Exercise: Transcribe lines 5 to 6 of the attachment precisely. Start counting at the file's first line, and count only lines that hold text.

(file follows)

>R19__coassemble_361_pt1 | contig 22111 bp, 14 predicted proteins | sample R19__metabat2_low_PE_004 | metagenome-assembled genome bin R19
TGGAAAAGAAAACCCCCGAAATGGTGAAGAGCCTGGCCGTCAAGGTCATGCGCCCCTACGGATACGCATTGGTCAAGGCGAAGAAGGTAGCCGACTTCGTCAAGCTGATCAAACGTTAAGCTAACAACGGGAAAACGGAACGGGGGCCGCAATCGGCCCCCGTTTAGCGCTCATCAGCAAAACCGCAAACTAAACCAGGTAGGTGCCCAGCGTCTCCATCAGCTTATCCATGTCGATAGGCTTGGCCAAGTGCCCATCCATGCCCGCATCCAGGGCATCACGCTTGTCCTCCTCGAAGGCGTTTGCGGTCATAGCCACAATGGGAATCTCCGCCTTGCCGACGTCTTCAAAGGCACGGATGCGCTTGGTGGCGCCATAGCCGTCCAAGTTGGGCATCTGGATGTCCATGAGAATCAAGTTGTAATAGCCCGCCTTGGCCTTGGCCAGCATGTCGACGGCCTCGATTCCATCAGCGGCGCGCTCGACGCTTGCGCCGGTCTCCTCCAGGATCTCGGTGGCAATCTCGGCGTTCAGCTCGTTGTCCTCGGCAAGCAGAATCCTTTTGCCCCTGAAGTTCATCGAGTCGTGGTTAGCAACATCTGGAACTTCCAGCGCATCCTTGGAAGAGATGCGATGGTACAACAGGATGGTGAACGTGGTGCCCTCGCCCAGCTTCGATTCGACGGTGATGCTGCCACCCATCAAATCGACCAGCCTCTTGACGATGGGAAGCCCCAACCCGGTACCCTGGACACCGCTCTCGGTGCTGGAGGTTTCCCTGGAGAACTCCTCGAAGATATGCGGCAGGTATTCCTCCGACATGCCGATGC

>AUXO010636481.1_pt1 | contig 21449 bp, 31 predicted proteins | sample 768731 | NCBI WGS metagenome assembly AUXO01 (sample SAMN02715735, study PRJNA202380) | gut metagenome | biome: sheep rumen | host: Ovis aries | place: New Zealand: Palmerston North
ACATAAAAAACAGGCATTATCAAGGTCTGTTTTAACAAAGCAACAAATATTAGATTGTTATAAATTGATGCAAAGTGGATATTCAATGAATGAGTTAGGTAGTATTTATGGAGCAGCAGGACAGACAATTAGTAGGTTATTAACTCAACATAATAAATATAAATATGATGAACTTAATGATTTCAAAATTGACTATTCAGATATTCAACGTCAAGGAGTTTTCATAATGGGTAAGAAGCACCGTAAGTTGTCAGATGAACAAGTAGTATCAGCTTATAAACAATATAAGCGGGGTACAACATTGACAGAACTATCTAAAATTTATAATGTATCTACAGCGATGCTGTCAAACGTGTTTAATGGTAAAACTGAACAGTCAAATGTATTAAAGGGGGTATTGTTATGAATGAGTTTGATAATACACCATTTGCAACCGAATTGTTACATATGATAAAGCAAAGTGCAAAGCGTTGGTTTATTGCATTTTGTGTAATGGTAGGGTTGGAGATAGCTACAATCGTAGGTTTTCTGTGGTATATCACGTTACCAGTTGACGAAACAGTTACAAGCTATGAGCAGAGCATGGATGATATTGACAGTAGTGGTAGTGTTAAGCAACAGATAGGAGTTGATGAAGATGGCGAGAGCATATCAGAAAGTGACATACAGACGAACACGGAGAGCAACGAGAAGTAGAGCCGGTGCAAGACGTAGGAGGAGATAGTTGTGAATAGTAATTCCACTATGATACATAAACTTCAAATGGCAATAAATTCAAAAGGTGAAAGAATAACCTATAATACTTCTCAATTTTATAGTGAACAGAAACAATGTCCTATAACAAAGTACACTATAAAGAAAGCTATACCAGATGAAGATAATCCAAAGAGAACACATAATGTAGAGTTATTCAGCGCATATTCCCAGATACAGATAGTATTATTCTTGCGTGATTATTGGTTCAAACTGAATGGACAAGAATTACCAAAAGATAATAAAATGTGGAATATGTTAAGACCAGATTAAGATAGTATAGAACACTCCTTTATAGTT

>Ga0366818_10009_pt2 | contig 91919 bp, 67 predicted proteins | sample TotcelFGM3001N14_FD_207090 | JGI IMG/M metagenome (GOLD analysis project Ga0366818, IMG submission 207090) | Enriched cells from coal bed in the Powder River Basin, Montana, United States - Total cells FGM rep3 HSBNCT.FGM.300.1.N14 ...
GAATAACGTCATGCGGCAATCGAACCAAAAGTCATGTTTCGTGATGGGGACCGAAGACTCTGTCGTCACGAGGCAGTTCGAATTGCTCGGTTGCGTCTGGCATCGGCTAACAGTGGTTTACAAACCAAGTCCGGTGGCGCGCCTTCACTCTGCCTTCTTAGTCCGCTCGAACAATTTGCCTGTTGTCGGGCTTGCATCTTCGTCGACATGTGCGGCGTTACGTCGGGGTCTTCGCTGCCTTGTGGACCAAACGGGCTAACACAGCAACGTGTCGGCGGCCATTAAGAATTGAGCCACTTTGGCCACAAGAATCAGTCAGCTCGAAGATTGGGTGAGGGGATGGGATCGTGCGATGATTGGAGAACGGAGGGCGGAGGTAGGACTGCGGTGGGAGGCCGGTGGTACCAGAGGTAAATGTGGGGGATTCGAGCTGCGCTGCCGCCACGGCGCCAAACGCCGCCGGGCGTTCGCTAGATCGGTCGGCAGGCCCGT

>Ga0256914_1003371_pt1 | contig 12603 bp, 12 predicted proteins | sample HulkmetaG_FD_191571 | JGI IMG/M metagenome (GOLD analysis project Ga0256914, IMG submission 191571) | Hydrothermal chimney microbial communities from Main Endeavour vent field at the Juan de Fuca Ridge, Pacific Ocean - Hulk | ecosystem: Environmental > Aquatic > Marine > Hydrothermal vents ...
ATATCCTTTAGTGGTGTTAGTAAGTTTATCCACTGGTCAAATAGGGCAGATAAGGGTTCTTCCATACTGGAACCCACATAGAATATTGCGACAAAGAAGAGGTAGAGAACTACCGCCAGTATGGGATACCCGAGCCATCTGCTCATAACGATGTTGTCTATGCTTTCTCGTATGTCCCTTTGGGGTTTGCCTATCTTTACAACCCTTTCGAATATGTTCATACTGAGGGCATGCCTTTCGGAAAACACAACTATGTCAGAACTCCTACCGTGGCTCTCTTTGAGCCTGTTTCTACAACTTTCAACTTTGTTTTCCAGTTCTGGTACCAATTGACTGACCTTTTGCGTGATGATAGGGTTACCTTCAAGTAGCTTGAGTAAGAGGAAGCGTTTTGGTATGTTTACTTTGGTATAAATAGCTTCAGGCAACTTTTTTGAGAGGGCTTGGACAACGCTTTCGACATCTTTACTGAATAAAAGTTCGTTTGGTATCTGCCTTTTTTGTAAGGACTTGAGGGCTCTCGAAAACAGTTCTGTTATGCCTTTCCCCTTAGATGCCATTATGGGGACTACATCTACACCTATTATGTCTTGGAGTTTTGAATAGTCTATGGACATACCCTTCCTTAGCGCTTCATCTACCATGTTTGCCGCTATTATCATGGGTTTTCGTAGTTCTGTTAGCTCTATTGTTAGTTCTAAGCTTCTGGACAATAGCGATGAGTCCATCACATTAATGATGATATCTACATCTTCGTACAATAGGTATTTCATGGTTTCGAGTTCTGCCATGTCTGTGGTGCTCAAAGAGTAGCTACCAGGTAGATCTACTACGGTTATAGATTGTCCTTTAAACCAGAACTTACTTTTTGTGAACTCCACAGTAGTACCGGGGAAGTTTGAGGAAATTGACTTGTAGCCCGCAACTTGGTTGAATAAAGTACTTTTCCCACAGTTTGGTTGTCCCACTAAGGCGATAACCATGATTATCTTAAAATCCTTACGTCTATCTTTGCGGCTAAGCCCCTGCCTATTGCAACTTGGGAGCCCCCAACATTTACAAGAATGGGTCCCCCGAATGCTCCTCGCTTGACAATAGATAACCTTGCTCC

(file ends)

>Ga0366818_10009_pt2 | contig 91919 bp, 67 predicted proteins | sample TotcelFGM3001N14_FD_207090 | JGI IMG/M metagenome (GOLD analysis project Ga0366818, IMG submission 207090) | Enriched cells from coal bed in the Powder River Basin, Montana, United States - Total cells FGM rep3 HSBNCT.FGM.300.1.N14 ...
GAATAACGTCATGCGGCAATCGAACCAAAAGTCATGTTTCGTGATGGGGACCGAAGACTCTGTCGTCACGAGGCAGTTCGAATTGCTCGGTTGCGTCTGGCATCGGCTAACAGTGGTTTACAAACCAAGTCCGGTGGCGCGCCTTCACTCTGCCTTCTTAGTCCGCTCGAACAATTTGCCTGTTGTCGGGCTTGCATCTTCGTCGACATGTGCGGCGTTACGTCGGGGTCTTCGCTGCCTTGTGGACCAAACGGGCTAACACAGCAACGTGTCGGCGGCCATTAAGAATTGAGCCACTTTGGCCACAAGAATCAGTCAGCTCGAAGATTGGGTGAGGGGATGGGATCGTGCGATGATTGGAGAACGGAGGGCGGAGGTAGGACTGCGGTGGGAGGCCGGTGGTACCAGAGGTAAATGTGGGGGATTCGAGCTGCGCTGCCGCCACGGCGCCAAACGCCGCCGGGCGTTCGCTAGATCGGTCGGCAGGCCCGT